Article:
“Always on” can sometimes mean extended review sessions. Human nature fights against getting it done.
I have an old cassette tape recorder with a terrific condenser mic built in. A cassette means review sessions that are set at 30 or 45 minutes, but at least you know what it’s going to be.
That said, I am very tempted by that TC Electronics pedal. Something like that that fits right on the board would be super easy to practice and perform with.
Man, this would be PERFECT if it was stereo. I just spent 20 mins looking at demos and nearly pulling a quick trigger on it. Thanks!
Then I realized I pretty much have this same functionality with a Tascam handheld field recorder. Less immediate than an always-on, footpedal-operated one like the Riff Recorder, but stereo and smart card-based. Just put it in my signal path between main out and recorder. Always a pretty good feeling to realize you have the gear you need already in the home.
Thanks for the suggestion with Riff Recorder. Still liking it immensely, might end up getting one.
I would be super into this.
I’ve posted about something like this before: always on, a big massive loop, that your can choose to save parts of when you want. Nothing like this seems to exist.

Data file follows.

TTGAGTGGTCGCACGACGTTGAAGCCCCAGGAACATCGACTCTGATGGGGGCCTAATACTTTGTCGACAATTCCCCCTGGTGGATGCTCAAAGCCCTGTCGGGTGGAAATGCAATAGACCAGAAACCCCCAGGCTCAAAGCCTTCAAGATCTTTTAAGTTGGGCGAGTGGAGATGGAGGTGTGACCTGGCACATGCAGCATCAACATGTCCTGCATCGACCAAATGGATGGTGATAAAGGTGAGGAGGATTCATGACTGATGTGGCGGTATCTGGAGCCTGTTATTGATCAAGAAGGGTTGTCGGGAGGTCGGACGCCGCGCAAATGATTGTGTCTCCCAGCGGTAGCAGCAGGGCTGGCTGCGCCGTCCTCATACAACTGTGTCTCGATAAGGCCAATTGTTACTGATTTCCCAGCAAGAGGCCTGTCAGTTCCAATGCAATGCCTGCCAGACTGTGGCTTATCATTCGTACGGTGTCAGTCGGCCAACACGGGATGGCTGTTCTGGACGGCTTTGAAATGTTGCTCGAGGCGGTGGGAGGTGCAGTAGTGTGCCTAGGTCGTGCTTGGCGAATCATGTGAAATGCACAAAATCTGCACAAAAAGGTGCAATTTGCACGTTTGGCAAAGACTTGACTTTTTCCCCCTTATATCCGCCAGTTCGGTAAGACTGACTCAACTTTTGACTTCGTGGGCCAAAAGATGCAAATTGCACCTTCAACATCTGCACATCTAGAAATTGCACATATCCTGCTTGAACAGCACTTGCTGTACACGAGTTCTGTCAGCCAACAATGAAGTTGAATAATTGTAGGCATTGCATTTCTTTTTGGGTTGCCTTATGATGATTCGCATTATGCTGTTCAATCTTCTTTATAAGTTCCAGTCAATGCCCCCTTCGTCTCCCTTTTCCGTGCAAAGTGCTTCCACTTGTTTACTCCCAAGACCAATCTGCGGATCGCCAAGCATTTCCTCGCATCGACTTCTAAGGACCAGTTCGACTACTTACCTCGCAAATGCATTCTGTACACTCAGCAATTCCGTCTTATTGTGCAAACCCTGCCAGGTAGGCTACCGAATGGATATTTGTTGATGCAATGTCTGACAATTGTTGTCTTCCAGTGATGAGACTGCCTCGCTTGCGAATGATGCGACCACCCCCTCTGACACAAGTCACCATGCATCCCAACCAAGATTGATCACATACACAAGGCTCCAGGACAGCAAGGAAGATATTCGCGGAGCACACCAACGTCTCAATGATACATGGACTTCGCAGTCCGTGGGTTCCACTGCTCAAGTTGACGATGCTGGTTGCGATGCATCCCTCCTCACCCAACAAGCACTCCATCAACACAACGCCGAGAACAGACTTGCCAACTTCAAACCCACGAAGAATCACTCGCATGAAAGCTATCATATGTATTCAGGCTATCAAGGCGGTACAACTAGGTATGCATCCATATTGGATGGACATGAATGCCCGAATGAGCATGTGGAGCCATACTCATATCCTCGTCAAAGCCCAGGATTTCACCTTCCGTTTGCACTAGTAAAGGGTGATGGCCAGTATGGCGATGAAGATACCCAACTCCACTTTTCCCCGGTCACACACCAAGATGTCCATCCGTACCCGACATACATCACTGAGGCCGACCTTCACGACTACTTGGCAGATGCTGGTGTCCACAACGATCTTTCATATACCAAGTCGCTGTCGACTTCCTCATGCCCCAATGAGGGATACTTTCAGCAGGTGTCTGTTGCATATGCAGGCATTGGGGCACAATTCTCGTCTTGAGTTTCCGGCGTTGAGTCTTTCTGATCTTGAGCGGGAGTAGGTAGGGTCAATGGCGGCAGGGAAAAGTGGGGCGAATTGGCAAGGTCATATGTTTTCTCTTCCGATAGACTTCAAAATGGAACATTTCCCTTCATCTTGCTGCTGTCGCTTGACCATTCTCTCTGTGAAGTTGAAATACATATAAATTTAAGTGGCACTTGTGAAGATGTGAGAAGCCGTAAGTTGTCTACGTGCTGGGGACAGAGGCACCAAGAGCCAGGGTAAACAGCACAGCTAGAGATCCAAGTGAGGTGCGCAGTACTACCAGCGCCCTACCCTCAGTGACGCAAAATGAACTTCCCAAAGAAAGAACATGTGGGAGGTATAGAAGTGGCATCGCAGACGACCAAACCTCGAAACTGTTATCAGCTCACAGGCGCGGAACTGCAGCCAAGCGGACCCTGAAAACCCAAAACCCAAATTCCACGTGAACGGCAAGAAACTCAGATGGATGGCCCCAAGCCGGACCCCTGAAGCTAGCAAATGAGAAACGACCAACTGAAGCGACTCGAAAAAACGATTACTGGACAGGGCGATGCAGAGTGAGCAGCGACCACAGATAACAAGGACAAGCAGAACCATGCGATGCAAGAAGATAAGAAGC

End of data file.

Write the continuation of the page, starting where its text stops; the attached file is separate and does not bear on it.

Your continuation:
I’ve been discussing this lately as a device prospect. Would a lot of people be interested im such a device?
Why not just use a DAW? Typically when I’m working I just leave a recorder running on my master channel in case anything good happens.
Not a bad idea, but curious about how much disc space that takes up. Uncompressed would be 600MG an hour? (or is it MP3, Mono?)
It’d be the same as any other device discussed here, but you’d have many gigs available. Delete if nothing interesting happened that day, or bounce to a compressed file to save space if you’re not sure.
Sure, I’m aware of the math, hard disk space is the trickiest thing for me, recording-wise. I prefer use a dedicated disk recorder, personally. But I don’t DAW at all, really, so was mostly curious if DAW recording compressed size in any way. (lots of laptops are now SSD and the HD is much less robust in terms of available space) - pardon the tangent.
The 1010 Music Blue Box is a eurorack mixer/FX unit, but it also has a record feature that just records to the micro sd card.
It’s not a DAW per se, but you can record 6 stereo or 12 mono channels and can apply insert and master effects like you would in a DAW mixer. Oh, and it’s designed for modular so there is no need to worry about line level signals distorting.
I don’t have my DAW set up to compress recordings, but it can do so and I think you could set up preferences in a way to have a full time recorder running at lower quality rates if you wanted. I just keep a pretty close watch on how much space my recorded junk is taking up. If I record a long session I’ll try and listen through the whole thing within a few weeks to salvage whatever’s usable and delete the rest. And then a couple times a year I’ll go through all the build up and get rid of anything I know I won’t use. Most of the time I just delete the entire session after it’s over because nothing interesting happened, but it’s a good habit to keep the recorder going just in case.
I don’t have a crazy storage set up either, just a 1TB HDD and I’d say between 100-300 GB is regularly filled with DAW recordings.